Tuesday, February 10, 2009

Fears of increasing protectionism in the face of the global crisis

Europe is watching closely to see whether a "Buy American" provision relating to steel will make it into the final version of the US stimulus plan bill to be signed by Barack Obama, fearing it will affect European exports.

At the end of Bush presidency, French government officials turned mad following the announcement by U.S. trade authorities that Washington was tripling the tariff on Roquefort cheese imports from France, among scores of European products targeted by a 100% levy the U.S. imposed in 1999 in retaliation for the European Union's longstanding ban on hormone-treated American beef on the grounds that it may be unsafe to eat.

The Roquefort focus may also backfire because French Roquefort producers say they'll seek financial compensation from France and the E.U., rather than harangue Brussels to lift its beef ban. "The United States is hoping producers will put pressure on Europe," said France's famous anti-globalization crusader and Roquefort producer, José Bové. "But it's clear: at no time will producers put pressure on Europe to open its borders to hormone-treated beef."

Free trade? Hum. Something to re-consider within 2 years...

Speaking at the World Economic Forum in Davos, WTO chief Pascal Lamy said he was concerned that countries would increasingly turn to protectionist measures during the economic downturn. "It is natural in such a crisis that there is a big call for protection. But that does not mean there should be protectionism," and he urged world leaders to use April's G20 meeting in London to help conclude the Doha round of trade talks.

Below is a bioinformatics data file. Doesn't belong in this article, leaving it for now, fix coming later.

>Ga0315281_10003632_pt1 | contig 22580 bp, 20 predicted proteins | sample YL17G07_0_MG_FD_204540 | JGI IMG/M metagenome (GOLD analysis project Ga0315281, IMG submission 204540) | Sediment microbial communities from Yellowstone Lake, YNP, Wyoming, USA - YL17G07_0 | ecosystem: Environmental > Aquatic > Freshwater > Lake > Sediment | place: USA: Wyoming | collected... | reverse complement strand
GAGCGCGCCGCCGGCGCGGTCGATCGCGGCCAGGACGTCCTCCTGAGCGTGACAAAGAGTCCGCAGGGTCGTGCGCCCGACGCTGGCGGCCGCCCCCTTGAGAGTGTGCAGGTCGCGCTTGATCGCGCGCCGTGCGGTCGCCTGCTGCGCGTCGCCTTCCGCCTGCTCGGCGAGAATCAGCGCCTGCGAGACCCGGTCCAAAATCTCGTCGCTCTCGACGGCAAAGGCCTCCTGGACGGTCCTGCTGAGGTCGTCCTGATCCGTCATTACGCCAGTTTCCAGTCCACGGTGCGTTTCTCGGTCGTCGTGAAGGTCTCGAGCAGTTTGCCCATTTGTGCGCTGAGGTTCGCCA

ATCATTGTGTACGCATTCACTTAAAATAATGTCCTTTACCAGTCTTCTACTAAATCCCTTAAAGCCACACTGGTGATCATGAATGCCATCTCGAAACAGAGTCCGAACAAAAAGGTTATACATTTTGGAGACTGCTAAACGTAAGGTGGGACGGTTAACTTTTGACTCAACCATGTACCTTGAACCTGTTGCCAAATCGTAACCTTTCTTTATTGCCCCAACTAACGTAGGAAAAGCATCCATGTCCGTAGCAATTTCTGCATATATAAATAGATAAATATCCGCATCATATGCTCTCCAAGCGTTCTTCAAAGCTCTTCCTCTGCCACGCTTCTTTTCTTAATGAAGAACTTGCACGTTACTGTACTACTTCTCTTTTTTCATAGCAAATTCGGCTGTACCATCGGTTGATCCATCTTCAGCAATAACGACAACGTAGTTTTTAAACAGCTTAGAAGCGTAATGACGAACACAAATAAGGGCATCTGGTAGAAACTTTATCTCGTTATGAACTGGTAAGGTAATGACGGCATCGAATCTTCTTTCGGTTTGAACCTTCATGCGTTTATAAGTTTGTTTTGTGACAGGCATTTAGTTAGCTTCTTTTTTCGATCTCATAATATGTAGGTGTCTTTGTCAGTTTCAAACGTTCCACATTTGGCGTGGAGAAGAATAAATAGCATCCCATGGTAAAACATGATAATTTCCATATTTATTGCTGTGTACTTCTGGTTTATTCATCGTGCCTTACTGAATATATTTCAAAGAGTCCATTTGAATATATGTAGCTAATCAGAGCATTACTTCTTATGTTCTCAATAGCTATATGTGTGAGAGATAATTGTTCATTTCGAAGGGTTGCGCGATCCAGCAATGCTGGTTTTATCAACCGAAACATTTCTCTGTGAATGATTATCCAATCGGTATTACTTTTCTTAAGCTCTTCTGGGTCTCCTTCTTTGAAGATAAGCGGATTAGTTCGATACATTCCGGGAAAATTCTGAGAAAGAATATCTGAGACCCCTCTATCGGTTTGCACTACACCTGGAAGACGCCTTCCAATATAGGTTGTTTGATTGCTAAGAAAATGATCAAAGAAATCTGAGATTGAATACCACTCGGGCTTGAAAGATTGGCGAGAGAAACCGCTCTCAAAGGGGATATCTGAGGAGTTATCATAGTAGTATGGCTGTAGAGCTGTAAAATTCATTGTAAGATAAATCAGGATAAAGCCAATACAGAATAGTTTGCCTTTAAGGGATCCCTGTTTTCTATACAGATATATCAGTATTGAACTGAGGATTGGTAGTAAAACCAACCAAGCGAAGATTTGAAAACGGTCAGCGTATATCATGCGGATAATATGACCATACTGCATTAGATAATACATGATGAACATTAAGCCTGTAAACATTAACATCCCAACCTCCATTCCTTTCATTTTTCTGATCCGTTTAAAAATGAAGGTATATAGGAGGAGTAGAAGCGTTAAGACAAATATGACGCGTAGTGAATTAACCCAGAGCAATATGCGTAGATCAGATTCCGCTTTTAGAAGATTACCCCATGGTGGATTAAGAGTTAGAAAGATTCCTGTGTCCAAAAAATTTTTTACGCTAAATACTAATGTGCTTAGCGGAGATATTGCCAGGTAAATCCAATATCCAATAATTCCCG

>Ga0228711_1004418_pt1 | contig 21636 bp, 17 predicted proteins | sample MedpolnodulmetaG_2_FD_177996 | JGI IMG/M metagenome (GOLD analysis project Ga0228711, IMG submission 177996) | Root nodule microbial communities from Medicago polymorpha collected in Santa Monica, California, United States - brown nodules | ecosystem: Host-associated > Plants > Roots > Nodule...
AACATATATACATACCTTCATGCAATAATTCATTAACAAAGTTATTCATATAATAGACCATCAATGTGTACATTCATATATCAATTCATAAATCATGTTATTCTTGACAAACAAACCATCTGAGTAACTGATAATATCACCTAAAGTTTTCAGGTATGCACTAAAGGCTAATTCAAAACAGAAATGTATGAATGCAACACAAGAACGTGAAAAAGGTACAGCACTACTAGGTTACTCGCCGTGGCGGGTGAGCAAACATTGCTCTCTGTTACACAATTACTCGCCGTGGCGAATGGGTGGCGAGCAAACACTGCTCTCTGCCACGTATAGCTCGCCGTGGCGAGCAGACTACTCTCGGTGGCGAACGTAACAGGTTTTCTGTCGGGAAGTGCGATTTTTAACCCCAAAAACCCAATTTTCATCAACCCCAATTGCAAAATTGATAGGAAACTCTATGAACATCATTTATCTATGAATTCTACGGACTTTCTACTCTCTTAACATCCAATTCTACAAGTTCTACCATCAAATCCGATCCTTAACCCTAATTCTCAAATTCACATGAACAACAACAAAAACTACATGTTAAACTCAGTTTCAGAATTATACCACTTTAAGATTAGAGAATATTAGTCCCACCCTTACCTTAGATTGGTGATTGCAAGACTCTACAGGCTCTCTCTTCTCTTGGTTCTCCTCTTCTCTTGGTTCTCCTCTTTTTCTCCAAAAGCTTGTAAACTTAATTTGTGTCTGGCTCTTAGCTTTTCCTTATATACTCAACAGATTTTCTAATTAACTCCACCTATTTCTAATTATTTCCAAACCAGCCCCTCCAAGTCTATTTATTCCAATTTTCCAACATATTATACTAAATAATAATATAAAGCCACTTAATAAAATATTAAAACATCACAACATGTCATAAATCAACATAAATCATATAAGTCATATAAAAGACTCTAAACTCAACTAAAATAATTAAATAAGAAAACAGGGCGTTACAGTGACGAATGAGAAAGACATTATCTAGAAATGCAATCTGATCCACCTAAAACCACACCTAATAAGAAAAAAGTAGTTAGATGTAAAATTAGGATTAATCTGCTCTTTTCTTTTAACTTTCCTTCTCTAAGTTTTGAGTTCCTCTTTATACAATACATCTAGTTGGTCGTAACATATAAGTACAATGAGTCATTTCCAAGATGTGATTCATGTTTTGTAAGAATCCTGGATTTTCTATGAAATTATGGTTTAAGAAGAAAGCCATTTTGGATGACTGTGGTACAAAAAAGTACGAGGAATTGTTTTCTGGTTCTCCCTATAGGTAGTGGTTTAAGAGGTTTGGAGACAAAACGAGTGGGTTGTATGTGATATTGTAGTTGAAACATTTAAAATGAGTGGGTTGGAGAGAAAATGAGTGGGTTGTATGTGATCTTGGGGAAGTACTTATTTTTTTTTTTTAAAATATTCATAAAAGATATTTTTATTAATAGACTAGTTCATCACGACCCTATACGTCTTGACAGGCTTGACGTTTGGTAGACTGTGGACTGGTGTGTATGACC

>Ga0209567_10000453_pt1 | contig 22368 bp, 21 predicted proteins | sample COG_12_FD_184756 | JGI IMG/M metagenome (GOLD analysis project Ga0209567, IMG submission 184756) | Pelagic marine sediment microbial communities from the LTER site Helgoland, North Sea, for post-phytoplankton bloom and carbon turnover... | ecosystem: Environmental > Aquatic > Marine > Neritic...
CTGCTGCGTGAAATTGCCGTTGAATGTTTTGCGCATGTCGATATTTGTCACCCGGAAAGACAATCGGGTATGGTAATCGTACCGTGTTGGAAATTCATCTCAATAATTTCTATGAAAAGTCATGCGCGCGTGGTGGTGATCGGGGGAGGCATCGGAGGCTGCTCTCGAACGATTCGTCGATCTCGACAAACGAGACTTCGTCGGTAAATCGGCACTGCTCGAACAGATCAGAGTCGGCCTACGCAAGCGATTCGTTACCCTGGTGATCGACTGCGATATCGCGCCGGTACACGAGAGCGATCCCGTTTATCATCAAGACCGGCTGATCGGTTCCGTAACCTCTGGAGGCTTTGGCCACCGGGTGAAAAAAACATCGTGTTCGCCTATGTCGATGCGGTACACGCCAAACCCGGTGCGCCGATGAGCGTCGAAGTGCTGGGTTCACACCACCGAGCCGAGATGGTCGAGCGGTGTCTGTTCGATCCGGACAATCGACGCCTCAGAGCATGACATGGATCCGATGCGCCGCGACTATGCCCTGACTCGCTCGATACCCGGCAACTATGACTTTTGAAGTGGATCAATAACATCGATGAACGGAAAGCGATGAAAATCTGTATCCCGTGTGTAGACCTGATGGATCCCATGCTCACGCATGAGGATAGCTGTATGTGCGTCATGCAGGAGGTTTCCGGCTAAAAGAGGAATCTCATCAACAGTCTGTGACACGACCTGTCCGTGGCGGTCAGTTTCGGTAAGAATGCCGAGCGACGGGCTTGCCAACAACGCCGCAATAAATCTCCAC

Japanese Finance Minister Shoichi Nakagawa warned Tuesday against a return to the protectionism of the 1930s seen as a catalyst for the Great Depression. "We've learnt from the Great Depression that it would lead to disaster if a law similar to the Smoot-Hawley Tariff Act comes up," Nakagawa said, referring to a law passed in 1930 that imposed sweeping rises in US import duties. "Previous G7 and G20 meetings have confirmed that we shouldn't get mired in protectionism," Nakagawa told reporters. All members of the World Trade Organisation (WTO) must abide by its rules, he added.

The United States were recently criticised by trade partners for a "Buy American" clause in a massive stimulus package, which has since been watered down. Supporters of free trade fear that the global economic crisis and the subsequent wave of job cuts could prompt governments to pursue policies that favour national companies and reduce global trade flows.

"There’s no question that the “Buy American” stipulations attached to some of the stimulus mandates involving steel and iron sourcing represent another beggar-thy-neighbor edict that is illegal and immoral under NAFTA and other trade agreements."

Obama is believed to be a free trader, as are many of his advisors, but the world will shortly see how post-political he will be in dealing with the most destructive and commonplace populism around: protectionism.

Quotes from courtesy of newsletters

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